Chris Whalen is quoted in a Bloomberg story today about the FDIC. But he’s no fan of the story, or any other story which implies that there’s any chance at all the FDIC could run out of money. He emails:
In the chaos of the last few days, a lot of erroneous press
reports are coming out about the FDIC and the deposit insurance fund. It is
important for people to understand that the deposit insurance fund, like all
federal trust funds, is simply an accounting entry with the US Treasury.
There is no separate fund.
He has a broader point, too, about whether the FDIC fund should even be written about at all:
The FDIC does not and will not run out of money. Like all federal
trust funds, the FDIC’s insurance "trust fund" does not exist. The reserves
shown in the fund simply evidence the amount of money contributed by the
banking industry into the fund. Like all federal trust funds, the cash
raised by FDIC insurance premiums goes into the Treasury’s general fund.
When the agency needs cash, then the Treasury makes the money available.
When the positive balance shown in the FDIC insurance fund is depleted, the
FDIC simply runs a negative balance with the Treasury, a loan that the
banking industry will repay over time…
Every time a member of the media writes about this they seem to get
it wrong. Indeed, I have come to the conclusion that it would be better if
members of the media did not write about this subject matter at all. The
government runs on CASH. The Treasury does not "invest" cash. It simply
manages receipts vs. payments and uses debt to make up the difference. The
editors and managers at Bloomberg, the AP and other news organizations need
to decide if they are part of the problem or part of the solution.
WHEN YOU WRITE NEWS STORIES ABOUT THE FDIC RUNNING OUT OF MONEY, YOU ARE SPREADING
PANIC AND FEAR AMONGST THE GENERAL POPULATION — INCLUDING YOUR OWN FRIENDS, COLLEAGUES AND FAMILIES. HOW IS THIS SERVING THE NEEDS OF THE COMMUNITY
THAT ALL RESPONSIBLE WRITERS ARE SUPPOSED TO SERVE WITH ACCURATE, FACTUAL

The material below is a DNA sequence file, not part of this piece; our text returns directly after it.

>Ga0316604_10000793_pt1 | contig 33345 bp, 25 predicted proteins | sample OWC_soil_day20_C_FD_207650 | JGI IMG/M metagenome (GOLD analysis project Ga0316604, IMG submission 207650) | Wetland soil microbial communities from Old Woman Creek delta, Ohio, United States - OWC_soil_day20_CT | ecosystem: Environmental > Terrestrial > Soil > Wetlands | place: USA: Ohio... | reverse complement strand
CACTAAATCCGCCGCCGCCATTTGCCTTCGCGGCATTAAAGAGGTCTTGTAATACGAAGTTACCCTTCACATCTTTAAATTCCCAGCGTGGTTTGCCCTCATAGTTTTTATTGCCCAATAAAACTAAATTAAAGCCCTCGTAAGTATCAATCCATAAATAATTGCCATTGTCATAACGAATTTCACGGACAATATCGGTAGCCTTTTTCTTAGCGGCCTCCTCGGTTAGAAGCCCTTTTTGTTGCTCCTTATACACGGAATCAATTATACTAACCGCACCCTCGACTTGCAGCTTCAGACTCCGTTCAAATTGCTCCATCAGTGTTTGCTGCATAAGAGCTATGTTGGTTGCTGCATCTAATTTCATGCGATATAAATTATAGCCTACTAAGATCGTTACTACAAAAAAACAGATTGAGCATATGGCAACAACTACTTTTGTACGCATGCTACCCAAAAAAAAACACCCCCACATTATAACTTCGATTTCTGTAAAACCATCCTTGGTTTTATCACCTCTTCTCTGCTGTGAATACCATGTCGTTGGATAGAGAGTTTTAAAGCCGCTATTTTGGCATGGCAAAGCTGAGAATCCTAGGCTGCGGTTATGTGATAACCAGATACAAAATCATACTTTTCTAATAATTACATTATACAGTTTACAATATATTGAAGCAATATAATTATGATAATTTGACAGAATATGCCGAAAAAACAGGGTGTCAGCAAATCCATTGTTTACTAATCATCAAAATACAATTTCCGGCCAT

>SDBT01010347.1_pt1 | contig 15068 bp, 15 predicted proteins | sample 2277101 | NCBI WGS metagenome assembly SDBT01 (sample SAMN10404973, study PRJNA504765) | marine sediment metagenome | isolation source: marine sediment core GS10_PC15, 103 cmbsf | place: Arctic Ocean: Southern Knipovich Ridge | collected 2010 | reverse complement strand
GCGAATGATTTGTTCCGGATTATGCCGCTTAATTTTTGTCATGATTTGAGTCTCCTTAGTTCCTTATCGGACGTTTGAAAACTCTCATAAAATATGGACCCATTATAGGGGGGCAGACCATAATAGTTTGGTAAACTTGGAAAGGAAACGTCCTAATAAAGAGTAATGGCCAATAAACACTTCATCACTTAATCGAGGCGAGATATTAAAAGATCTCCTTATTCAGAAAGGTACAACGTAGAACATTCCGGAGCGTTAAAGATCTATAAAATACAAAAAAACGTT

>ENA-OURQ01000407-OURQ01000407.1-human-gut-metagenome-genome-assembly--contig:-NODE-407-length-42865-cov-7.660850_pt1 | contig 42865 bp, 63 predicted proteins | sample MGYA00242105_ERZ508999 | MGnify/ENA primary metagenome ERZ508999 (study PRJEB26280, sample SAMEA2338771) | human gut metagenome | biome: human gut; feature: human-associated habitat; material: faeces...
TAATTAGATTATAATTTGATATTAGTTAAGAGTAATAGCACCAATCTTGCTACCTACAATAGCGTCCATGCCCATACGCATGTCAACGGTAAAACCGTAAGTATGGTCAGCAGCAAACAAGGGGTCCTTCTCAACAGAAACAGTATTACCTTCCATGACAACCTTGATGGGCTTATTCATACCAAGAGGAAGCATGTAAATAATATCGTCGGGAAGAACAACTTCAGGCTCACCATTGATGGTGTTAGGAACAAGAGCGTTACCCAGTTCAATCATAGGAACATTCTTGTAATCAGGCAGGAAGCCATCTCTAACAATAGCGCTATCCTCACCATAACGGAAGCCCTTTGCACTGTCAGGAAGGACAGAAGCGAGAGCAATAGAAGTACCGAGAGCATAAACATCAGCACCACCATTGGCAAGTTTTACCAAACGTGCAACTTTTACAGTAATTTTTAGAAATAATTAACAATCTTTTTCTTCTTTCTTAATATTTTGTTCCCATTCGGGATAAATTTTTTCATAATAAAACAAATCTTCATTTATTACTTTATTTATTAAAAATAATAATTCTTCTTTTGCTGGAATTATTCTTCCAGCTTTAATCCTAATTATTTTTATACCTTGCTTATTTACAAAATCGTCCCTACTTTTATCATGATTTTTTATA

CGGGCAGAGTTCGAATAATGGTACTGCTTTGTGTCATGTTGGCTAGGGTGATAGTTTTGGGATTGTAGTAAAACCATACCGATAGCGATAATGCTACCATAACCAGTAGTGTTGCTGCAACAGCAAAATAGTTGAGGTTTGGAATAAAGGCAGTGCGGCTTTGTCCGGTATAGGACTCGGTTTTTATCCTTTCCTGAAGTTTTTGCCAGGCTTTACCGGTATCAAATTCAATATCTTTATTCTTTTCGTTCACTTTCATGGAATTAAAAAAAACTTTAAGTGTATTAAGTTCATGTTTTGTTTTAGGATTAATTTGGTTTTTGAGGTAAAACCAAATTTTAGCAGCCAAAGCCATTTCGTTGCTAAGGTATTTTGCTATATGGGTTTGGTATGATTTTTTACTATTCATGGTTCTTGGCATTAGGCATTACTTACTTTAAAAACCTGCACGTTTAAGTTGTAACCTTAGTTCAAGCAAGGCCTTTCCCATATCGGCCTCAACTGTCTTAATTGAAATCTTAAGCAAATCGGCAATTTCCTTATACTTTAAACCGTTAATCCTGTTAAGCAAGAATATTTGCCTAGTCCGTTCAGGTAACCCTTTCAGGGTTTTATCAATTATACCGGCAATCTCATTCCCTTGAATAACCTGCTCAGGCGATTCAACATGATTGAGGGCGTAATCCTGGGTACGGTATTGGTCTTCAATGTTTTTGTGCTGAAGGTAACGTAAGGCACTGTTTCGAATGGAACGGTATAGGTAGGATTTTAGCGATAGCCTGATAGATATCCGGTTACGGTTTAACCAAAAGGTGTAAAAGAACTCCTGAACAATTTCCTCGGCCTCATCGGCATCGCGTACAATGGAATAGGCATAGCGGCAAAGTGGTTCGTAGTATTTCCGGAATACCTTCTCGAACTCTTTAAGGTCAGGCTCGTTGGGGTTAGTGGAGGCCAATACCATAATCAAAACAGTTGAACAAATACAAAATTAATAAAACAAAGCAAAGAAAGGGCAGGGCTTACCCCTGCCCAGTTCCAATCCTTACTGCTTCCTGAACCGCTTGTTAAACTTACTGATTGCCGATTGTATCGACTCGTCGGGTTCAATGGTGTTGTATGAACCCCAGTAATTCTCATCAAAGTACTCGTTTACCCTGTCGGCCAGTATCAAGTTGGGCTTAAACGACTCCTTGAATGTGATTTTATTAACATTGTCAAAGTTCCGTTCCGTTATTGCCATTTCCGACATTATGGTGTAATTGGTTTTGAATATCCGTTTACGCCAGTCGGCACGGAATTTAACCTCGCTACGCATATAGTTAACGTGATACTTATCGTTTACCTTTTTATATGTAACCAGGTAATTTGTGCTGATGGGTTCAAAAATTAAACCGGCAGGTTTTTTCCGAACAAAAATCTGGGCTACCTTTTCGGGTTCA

NEWS REPORTING? PLEASE STOP WRITING ABOUT THE FDIC.
The UK faced a similar issue during the Northern Rock meltdown. The long lines of people outside the bank trying to withdraw their money were newsworthy, to be sure — but the news coverage itself was probably more systemically dangerous than any initial mini bank run.
Coverage of the FDIC fund isn’t that dangerous. But this kind of thing, from Bloomberg, is not exactly reassuring:
It won’t take many more failures before the FDIC itself runs out of money. The agency had $45.2 billion in its coffers as of June 30, far short of the $200 billion Whalen says it will need to pay claims by the end of next year. The U.S. Treasury will almost certainly come to the rescue.
"Runs out of money"? "Almost certainly"? That kind of language is unhelpful, during a crisis.
On the other hand, if I may add a tiny bit of fuel to the fire (trusting my readers to be grown-ups here), there can be a big difference between money on deposit at your local bank, on the one hand, and having money on deposit at a bank which has been taken over by the FDIC, on the other. Waking up one morning to discover that you don’t have a bank account is not exactly fun, even if you do get a check for your entire deposit two days later from the FDIC. That’s why in the vast majority of cases accounts simply get transferred to another institution: the FDIC really does try its hardest to make things as painless as possible for depositors.
But what should you do if you’re still worried about going out on the town next weekend only to find your ATM card isn’t working any more? (FDIC takeovers always happen on a Friday.) How do you know which banks are safe and which aren’t? The simple answer is that you can’t know for sure. But if you move your money to a publicly-listed bank with a high nominal share price (over $15, say), that’s probably the safest place it can be.
Update: Jeff has the FDIC’s response to the Bloomberg story.